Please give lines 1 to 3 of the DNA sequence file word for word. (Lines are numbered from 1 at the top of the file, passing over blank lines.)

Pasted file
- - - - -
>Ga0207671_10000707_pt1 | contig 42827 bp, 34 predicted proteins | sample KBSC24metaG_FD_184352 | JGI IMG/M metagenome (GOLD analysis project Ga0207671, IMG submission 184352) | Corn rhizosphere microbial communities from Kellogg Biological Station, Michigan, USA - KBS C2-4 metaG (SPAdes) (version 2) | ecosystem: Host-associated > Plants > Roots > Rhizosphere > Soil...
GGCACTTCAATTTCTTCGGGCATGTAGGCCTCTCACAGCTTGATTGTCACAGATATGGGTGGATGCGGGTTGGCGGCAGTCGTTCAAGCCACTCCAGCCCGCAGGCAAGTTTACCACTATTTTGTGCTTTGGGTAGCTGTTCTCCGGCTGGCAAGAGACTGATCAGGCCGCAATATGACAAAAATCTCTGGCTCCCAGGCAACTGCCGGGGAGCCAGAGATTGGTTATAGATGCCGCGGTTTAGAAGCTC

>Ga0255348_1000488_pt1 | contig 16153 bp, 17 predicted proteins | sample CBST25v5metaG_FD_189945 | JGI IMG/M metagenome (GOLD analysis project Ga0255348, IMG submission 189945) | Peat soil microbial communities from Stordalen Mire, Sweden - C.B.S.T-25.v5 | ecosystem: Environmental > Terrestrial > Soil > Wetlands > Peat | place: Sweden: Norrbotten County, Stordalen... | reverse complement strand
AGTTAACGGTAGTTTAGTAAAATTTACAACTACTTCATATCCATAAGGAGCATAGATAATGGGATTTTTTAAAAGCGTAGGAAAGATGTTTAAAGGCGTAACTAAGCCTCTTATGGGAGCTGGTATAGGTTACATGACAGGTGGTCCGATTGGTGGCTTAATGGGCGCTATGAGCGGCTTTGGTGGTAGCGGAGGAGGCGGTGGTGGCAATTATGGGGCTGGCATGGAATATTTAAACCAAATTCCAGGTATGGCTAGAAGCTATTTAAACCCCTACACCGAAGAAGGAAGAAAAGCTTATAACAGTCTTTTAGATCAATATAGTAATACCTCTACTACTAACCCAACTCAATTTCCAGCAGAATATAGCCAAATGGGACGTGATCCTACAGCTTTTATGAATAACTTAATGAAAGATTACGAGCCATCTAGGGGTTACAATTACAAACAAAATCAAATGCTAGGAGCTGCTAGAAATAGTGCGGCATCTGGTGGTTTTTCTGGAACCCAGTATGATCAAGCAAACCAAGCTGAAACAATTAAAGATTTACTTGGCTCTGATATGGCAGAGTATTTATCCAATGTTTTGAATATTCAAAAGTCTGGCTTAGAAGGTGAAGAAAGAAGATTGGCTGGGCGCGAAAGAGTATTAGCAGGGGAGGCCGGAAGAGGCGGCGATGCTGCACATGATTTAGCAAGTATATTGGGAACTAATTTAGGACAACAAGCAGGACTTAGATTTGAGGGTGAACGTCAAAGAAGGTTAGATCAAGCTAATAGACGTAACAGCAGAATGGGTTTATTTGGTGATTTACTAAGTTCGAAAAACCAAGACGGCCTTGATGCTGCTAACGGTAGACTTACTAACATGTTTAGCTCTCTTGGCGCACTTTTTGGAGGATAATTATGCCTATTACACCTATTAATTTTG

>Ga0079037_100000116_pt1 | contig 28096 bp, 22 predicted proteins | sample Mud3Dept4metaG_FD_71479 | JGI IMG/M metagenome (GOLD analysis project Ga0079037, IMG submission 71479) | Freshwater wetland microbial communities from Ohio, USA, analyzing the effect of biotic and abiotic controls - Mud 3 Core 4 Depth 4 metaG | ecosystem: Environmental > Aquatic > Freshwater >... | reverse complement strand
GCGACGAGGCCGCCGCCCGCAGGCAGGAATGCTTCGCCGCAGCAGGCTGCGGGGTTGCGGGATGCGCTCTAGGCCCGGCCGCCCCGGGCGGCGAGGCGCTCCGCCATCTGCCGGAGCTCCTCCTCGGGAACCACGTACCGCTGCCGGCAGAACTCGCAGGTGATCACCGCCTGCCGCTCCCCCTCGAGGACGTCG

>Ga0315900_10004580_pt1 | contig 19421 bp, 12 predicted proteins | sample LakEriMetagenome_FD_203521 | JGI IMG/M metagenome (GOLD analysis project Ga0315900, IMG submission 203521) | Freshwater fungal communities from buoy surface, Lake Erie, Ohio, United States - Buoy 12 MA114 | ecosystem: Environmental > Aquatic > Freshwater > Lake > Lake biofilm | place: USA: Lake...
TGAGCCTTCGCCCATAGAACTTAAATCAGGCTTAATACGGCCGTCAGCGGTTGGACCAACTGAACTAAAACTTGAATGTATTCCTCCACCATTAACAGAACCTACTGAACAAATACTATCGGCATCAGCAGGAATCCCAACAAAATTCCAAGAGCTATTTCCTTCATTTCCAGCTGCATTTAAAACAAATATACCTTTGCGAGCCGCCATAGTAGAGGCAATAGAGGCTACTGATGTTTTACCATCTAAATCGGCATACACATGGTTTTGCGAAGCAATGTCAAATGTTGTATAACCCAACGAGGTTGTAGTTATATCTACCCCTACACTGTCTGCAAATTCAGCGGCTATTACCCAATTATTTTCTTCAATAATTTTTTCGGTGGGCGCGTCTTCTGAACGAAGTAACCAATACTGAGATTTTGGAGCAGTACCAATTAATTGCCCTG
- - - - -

>Ga0207671_10000707_pt1 | contig 42827 bp, 34 predicted proteins | sample KBSC24metaG_FD_184352 | JGI IMG/M metagenome (GOLD analysis project Ga0207671, IMG submission 184352) | Corn rhizosphere microbial communities from Kellogg Biological Station, Michigan, USA - KBS C2-4 metaG (SPAdes) (version 2) | ecosystem: Host-associated > Plants > Roots > Rhizosphere > Soil...
GGCACTTCAATTTCTTCGGGCATGTAGGCCTCTCACAGCTTGATTGTCACAGATATGGGTGGATGCGGGTTGGCGGCAGTCGTTCAAGCCACTCCAGCCCGCAGGCAAGTTTACCACTATTTTGTGCTTTGGGTAGCTGTTCTCCGGCTGGCAAGAGACTGATCAGGCCGCAATATGACAAAAATCTCTGGCTCCCAGGCAACTGCCGGGGAGCCAGAGATTGGTTATAGATGCCGCGGTTTAGAAGCTC

>Ga0255348_1000488_pt1 | contig 16153 bp, 17 predicted proteins | sample CBST25v5metaG_FD_189945 | JGI IMG/M metagenome (GOLD analysis project Ga0255348, IMG submission 189945) | Peat soil microbial communities from Stordalen Mire, Sweden - C.B.S.T-25.v5 | ecosystem: Environmental > Terrestrial > Soil > Wetlands > Peat | place: Sweden: Norrbotten County, Stordalen... | reverse complement strand